Slowing Down

DSC_0387So…about that marathon resolution I made in 17 for 2017.

Training was going sort of okayish until last Sunday, when I awoke feeling like my intestines had twisted themselves into a fiery knot. By day’s end, I was at the hospital flying high on painkillers and calling to woozily tell loved ones I loved them before heading in for—surprise!—emergency abdominal surgery. Diagnosis: bowel obstruction caused by a rare type of hernia. And wow, my incarcerated small intestine really was twisting itself into a knot.  No wonder it hurt so much.

By the way, the last time I aimed for a marathon, five years ago, my dream was dashed by appendicitis and—surprise!—emergency abdominal surgery. I’m starting to wonder if there’s some sort of curse at work here.

After my appendectomy, I remember feeling sorry for myself because I hurt, but even more so because I couldn’t run or bicycle, do farm chores or garden or go for speedy walks with my friend. I remember feeling impatient and angry at this abrupt, highly unfair slowing-down of my existence. I remember pushing myself to do too much, too soon. Nearly throwing up at our family’s yearly pilgrimage to Seattle’s Folklife Festival—at least before experiencing the amazing anti-nausea properties of secondhand marijuana smoke. Almost passing out on my first post-op long walk.

This time was—is—different.

This time, when they let me escape from my hospital bed and assorted tubes, I revel in the sweet freedom, even though it seems like I’m moving at a snail’s pace. Taking those first slow, shuffling steps down the hospital corridor, clutching my husband and my tender abdomen, I pass a handsome young man rolling himself along in a wheelchair, one leg gone from the calf down, stump swaddled in bandages. Later we pass again, and this time he’s working to master crutches, his expression determined as a therapist urges him forward.

This is what bravery looks like.

This is why I won’t feel sorry for myself.

This is why I’m pretty much okay with slowing down for as long as healing takes.

Back home—was there ever such a wonderful place as home?—I eat slow, small, soft meals.  Soup has never tasted so good.  I let myself be dazzled by the hummingbirds zipping and zooming up to the feeder. I don’t even envy them their speed; they were always way faster than me anyway.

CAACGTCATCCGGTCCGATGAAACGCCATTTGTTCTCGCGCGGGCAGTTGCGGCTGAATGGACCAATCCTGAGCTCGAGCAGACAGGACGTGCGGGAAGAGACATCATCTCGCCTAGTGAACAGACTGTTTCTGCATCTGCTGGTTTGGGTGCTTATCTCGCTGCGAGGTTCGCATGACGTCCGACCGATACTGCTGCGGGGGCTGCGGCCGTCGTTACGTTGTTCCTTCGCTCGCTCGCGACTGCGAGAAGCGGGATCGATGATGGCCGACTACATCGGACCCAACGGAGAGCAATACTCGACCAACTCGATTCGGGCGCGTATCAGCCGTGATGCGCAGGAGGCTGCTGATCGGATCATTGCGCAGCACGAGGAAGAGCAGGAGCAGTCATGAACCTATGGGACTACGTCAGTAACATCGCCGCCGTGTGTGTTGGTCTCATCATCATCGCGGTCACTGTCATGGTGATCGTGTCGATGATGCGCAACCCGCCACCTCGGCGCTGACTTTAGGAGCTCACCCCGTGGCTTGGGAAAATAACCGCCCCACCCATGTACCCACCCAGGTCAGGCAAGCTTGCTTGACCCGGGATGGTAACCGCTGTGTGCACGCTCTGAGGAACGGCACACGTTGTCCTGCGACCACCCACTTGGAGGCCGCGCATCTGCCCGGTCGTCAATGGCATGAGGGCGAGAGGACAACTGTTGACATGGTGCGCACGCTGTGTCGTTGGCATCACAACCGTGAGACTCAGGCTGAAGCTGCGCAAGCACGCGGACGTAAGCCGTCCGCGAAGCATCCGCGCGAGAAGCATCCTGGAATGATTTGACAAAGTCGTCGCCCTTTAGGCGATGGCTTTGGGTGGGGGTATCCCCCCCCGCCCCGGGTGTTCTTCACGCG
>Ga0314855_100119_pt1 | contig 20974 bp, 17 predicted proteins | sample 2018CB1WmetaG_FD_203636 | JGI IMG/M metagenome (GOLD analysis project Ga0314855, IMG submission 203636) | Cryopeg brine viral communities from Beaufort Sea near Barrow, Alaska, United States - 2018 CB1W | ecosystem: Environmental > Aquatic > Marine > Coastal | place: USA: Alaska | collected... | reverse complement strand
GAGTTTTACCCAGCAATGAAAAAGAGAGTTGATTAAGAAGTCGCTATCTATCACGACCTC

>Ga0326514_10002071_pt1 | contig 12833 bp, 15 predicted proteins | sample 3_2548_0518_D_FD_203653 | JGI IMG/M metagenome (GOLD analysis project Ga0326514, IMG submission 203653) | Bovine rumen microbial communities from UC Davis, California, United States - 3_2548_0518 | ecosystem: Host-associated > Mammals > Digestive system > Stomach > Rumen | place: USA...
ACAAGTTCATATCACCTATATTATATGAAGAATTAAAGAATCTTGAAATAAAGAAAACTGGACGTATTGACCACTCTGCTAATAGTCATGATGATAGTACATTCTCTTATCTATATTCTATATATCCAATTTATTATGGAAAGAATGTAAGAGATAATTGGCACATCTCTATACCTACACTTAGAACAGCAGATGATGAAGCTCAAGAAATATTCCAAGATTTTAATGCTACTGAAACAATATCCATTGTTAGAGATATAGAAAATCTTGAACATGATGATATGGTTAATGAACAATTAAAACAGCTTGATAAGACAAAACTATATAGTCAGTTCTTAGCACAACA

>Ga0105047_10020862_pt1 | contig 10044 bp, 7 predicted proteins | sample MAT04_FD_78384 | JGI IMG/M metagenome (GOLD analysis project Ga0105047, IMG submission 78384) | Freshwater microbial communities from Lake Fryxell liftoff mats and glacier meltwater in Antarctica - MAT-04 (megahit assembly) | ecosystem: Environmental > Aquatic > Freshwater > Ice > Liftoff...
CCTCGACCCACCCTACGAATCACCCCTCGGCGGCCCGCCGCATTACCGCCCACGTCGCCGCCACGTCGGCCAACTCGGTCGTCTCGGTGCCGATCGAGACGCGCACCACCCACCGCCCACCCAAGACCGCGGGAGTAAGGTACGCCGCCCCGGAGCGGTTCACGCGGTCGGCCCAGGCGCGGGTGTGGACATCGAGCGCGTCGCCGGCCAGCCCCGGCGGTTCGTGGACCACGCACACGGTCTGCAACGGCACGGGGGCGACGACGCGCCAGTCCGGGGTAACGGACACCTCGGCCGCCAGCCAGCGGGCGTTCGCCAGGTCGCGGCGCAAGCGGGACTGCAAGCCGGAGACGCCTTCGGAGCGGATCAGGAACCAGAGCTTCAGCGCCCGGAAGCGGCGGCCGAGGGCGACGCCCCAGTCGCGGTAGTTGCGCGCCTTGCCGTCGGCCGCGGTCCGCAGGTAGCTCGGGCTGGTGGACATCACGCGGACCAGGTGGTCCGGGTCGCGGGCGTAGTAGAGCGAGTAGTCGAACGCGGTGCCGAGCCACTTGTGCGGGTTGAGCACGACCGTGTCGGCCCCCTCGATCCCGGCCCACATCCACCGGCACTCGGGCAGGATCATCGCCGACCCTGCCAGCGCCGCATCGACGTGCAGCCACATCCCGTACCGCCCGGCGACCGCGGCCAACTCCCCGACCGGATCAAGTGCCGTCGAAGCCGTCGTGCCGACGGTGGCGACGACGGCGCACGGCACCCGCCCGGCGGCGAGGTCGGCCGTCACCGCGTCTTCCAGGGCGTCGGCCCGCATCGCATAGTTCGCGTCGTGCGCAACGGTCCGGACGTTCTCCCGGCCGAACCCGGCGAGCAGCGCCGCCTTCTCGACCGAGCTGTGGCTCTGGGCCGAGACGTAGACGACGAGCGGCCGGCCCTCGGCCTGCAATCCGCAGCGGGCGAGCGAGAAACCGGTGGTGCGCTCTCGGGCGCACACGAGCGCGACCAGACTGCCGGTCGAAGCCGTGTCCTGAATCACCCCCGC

I shelve the farm to-do list, the novel, and the training log. Cradle my lovely ice pack instead, and read, draw, knit, play piano (badly), and binge the trippy show Legion. Putting my body through its slow paces again, I marvel (and wince) at my abdominal muscles and their role in, well, just about everything: sneezing, coughing, singing, laughing, walking, dancing, twisting, tying shoes, you name it. I gratefully let Brett take care of me and our animals and home, and he does it very well, thank you very much.

I take slow-pokey walks down to the end of our driveway and back, a whopping .1 mile. Take in the slow unfurling of brilliant spring flowers and leaves.  The nasal calls of chickadees above and brush of a chill breeze against my face. Just as you notice more from a bicycle than from a car, and you notice more walking than you do bicycling, I notice more at this shuffly-stroll than at my usual clip. Which is kind of nice. Because right now I’m eating it all up, devouring it like a gourmet feast.

Because instead of feeling slow, what I feel right now, mostly, is lucky. Incredibly lucky.

I hope this feeling lasts.

Thanks for reading!




  1. Best wishes, Cherie. Hope you are soon back to full health and fitness.

    1. Thank you so much, Ruth! 🙂

  2. Hoping you get well soon. You have reminded me of a poem whcih begins, What is this life if full of care, we have no time to stand stare!

    1. Thank you, Cathy, for the well wishes! 🙂 Do you know what the name of that poem is? I’d like to read it.

  3. awritersalchemy · · Reply

    Thank you for sharing this — a few years ago my husband had an intestinal blockage that put him in the hospital for two weeks, and could easily have killed him, so I know how serious this is and how important it is for you to rest and heal. Everything else will flow out of that! Bethany

    1. Thanks, Bethany! So sorry to hear your husband had to deal with one of these. I feel extremely fortunate to have narrowly escaped a resection and longer hospital stay 🙂

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